Supporting Information

Figure S1.

To verify the microarray expression data, for five defense related genes a comparison was made between the gene expression levels measured by microarray analysis (right column) and by RT-qPCR (left column). Although there were some small differences in the level of induction measured by RT-qPCR and microarray hybridization, the overall measured expression profiles were very similar. Expression is shown as fold changes compared to mock treatment at 6 h, 18 h and 30 h. Error bars represent the standard error of the mean.


Figure S2.

Amino acid concentrations were measured by HPLC in the roots after RJA, SJA and CON at day 1, 3, 7 and 14. RJA resulted in a significant reduction in the concentration of glutamine at day 1 and (iso)leucine at day 1 and 3, whereas SJA caused a significant decrease of the concentration of (iso)leucine at day 1 and threonine at day 3. Concentrations are expressed in nmol/mg dry plant material after RJA (dotted line, open circles), SJA (dashed line, squares) or control treatment (solid line, triangles). Error bars represent the standard error. Treatments that resulted in a statistically significant different concentration compared to control are marked with an asterisk (p-value <0.05, t-test independent samples assuming unequal variances).


Figure S3.

Sugar concentrations were measured by HPLC in the roots after RJA, SJA and CON at day 1, 3, 7 and 14 after JA application. RJA and SJA caused a decline in sucrose concentration compared to CON at day 1 and 3. Concentrations are expressed in nmol/mg dry plant material. RJA, dotted line and open circles; SJA, dashed line and squares; CON; solid line and triangles. Error bars represent the standard error. Samples with a significantly different concentration compared to control are marked with an asterisk (p-value <0.05, t-test independent samples assuming unequal variances).


Figure S4.

Gene expression in the Major CHO Metabolism bin in roots and shoots. (a) In all treatments, sucrose synthesis was repressed. In roots, a strong induction of the genes for sucrose export across the plasma membrane was only observed after RJA. A clear induction of Cytoplasmic Invertase 1 (CINV1) in roots after RJA, and to a lesser extent after SJA, indicates an increased degradation of sucrose into glucose and fructose. (b) In the shoots, a transient induction of genes involved in amylose synthesis and starch degradation at 6 h after RJA and SJA was observed, followed by strong repression of the latter thereafter. Beta-amylase-5 (Bam5), involved in starch degradation into maltose, was strongly induced in the shoots at all time points after RJA and SJA, in the roots after SJA, and to a much lesser extent in the roots after RJA. For genes that were significantly differentially expressed in at least one of the treatment groups, a heat map is shown representing the log2 fold changes in expression compared to control treatment. RRJA, Root tissue RJA treatment; RSJA Root tissue SJA treatment, SRJA, Shoot tissue RJA treatment, SSJA, Shoot tissue SJA treatment.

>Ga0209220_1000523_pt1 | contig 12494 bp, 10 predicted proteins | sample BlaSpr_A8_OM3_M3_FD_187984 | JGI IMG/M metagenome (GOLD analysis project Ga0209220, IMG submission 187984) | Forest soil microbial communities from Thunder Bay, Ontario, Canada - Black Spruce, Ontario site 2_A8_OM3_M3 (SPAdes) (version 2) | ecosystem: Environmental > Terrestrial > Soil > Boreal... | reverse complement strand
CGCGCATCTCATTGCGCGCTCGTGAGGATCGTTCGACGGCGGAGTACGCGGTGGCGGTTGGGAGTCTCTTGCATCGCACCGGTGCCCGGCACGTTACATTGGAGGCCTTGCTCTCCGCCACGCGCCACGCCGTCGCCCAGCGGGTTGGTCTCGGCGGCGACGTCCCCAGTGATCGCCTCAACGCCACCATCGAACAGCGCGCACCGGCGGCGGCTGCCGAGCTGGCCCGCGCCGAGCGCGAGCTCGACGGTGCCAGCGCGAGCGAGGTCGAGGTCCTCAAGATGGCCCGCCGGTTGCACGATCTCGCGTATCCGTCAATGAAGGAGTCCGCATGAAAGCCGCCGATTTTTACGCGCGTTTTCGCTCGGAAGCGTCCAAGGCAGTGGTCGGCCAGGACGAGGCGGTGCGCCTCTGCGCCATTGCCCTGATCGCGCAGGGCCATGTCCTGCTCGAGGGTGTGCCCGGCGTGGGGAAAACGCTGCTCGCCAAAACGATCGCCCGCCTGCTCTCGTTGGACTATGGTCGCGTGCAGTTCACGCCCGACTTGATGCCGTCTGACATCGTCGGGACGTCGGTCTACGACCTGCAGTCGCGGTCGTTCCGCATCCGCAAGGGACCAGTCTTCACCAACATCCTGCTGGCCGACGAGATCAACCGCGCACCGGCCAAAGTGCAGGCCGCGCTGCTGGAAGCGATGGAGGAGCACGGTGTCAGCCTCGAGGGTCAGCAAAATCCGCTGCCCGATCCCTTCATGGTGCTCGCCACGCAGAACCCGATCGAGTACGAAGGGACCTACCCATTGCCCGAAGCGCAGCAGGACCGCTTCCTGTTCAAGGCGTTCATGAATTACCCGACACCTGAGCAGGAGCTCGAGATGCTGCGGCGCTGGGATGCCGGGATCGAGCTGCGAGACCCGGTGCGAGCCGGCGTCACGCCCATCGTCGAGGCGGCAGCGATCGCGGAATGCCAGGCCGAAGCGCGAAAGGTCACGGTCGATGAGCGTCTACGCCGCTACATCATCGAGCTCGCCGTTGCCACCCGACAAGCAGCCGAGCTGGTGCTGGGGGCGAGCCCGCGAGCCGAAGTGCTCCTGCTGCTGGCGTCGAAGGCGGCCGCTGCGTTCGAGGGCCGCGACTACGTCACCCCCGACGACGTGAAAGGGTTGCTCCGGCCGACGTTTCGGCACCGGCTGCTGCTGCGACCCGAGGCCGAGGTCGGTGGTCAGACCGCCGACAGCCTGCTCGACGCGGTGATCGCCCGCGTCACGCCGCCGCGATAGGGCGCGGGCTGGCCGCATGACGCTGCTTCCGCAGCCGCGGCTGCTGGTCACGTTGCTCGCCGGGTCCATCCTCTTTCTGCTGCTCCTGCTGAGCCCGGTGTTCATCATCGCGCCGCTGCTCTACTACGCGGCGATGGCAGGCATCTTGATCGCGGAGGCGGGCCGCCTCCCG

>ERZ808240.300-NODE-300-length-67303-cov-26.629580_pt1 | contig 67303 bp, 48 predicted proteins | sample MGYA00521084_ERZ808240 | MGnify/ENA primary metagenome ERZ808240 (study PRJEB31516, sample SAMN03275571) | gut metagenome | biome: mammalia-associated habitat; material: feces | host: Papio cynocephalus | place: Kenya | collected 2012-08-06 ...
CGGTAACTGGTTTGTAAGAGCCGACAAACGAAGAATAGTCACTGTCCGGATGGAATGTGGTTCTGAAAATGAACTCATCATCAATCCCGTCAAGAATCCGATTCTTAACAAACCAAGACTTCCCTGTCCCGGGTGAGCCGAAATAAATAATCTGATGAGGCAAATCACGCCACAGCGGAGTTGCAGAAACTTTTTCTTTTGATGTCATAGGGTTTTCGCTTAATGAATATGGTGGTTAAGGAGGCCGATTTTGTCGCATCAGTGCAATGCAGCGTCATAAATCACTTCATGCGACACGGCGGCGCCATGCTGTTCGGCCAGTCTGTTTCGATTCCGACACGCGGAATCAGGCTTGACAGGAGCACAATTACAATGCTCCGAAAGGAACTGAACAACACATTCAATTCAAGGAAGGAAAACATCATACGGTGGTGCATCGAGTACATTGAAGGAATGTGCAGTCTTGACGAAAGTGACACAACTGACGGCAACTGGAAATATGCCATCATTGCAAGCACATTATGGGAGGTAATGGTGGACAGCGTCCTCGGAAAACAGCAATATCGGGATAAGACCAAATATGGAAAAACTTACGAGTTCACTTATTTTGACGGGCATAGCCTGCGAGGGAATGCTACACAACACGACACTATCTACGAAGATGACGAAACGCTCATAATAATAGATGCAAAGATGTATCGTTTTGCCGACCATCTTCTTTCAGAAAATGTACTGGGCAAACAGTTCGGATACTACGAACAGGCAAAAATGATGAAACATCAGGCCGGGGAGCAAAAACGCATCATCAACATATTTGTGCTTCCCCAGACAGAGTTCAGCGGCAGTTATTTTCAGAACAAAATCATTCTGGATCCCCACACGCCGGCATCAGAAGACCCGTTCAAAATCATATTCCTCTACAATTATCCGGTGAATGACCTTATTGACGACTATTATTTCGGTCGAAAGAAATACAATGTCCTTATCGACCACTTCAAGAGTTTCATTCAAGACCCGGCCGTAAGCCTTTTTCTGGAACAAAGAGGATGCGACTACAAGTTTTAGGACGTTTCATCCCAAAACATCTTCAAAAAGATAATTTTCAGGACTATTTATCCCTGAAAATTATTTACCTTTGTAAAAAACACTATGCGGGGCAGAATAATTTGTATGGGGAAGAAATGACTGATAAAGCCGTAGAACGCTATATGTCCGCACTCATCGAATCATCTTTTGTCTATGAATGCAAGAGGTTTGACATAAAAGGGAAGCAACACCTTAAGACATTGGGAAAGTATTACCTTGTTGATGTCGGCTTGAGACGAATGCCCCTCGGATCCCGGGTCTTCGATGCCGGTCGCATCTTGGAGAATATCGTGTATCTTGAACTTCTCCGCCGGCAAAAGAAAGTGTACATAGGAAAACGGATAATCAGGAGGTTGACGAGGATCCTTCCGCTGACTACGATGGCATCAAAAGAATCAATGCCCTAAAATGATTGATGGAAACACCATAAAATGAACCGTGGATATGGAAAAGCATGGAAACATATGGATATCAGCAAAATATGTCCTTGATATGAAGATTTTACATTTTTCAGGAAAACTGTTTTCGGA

Figure S5.

The differential response to RJA versus SJA is not due to a JA concentration effect. Glucosinolate concentrations (+SE, n = 7 per treatment group, controls received equal amounts of acidic water pH = 3.7 applied to the roots and their shoots as their respective treatment groups) in leaves of Brassica rapa (Yellow Sarson) plants treated with increasing amounts of JA on the roots (RJA) or shoots (SJA). Glucosinolates were measured by HPLC on samples harvested seven days after treatment and grouped by biosynthetic origin: indole (black bars) and aliphatic glucosinolates (white bars). Letters over the bars indicate significant differences between treatment groups for indole (small letters) and aliphatic (capital letters) glucosinolate levels. MANOVA analysis revealed an overall significant treatment effect (F4,102 = 18.17, P<0.001), whereas JA concentration was not significant (F4,102 = 1.18, p = 0.32). The treatment×JA concentration effect was not significant either (F4,102 = 1.89, p = 0.07). Separate analysis of indole and aliphatic glucosinolates by ANOVA revealed similar patterns for each group. Combined with the results of the Tukey HSD analyses, this indicates that the JA response for both indole and aliphatic glucosinolates is saturated at 500 ug per plant. Moreover, the lack of response of the indole glucosinolates in RJA plants could not be alleviated by adding more JA to these plants.


Table S1.

Primer sequences used for RT-qPCR.


Table S2.

Expression of genes showing at least a 3-fold change after RJA versus SJA.



The authors thank Slavica Ivanovic for her assistance with plant rearing and harvesting of plant materials. Niels Groen is thanked for assistance with qPCR analyses.

Author Contributions

Conceived and designed the experiments: NVD WVDP AB. Performed the experiments: TT NVD JJ CR TBS. Analyzed the data: TT KV JJ AB LMI. Wrote the paper: TT KV AB WVP NVD.